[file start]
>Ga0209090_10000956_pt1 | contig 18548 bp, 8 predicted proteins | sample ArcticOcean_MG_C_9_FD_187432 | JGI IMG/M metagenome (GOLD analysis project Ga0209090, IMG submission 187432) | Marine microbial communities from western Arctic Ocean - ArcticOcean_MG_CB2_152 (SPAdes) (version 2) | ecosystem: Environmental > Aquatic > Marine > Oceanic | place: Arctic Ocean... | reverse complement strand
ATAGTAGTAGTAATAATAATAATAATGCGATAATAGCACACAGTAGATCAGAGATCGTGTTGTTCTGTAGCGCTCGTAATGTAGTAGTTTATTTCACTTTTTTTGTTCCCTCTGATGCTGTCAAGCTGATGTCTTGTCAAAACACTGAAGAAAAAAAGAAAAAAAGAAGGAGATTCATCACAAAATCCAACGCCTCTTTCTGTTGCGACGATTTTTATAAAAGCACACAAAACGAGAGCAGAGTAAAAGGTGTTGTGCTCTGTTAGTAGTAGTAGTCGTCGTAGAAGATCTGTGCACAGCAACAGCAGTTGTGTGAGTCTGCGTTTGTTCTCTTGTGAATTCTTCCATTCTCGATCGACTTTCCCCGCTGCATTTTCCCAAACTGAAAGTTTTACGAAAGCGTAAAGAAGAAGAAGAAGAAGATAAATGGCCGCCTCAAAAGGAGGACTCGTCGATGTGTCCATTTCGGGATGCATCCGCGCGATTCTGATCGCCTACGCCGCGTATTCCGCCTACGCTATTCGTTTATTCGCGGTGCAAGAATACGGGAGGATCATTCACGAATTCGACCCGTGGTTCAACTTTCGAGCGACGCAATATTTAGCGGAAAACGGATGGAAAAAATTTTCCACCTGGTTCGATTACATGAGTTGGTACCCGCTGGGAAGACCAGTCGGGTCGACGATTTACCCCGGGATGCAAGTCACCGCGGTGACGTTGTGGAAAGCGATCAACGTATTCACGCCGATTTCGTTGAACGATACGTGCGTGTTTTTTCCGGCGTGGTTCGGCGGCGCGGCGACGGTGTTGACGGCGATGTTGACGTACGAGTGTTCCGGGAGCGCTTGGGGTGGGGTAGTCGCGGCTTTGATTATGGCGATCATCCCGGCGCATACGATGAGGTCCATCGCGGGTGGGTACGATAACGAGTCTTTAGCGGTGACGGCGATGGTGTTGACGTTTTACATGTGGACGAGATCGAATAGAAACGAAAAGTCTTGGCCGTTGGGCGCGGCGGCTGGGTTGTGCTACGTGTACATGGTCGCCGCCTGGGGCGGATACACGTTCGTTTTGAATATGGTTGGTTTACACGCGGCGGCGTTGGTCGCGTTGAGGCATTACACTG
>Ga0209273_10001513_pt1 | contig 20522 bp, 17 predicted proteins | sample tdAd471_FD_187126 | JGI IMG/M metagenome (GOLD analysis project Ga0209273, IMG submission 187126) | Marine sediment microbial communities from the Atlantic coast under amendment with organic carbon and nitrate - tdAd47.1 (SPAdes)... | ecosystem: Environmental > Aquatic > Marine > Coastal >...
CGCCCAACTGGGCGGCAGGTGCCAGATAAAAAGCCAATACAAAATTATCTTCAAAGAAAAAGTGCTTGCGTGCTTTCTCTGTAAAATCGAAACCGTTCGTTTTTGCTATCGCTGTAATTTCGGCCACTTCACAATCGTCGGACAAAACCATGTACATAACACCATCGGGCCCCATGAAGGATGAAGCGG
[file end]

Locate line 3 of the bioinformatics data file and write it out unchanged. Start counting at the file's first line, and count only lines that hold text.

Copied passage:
>Ga0209273_10001513_pt1 | contig 20522 bp, 17 predicted proteins | sample tdAd471_FD_187126 | JGI IMG/M metagenome (GOLD analysis project Ga0209273, IMG submission 187126) | Marine sediment microbial communities from the Atlantic coast under amendment with organic carbon and nitrate - tdAd47.1 (SPAdes)... | ecosystem: Environmental > Aquatic > Marine > Coastal >...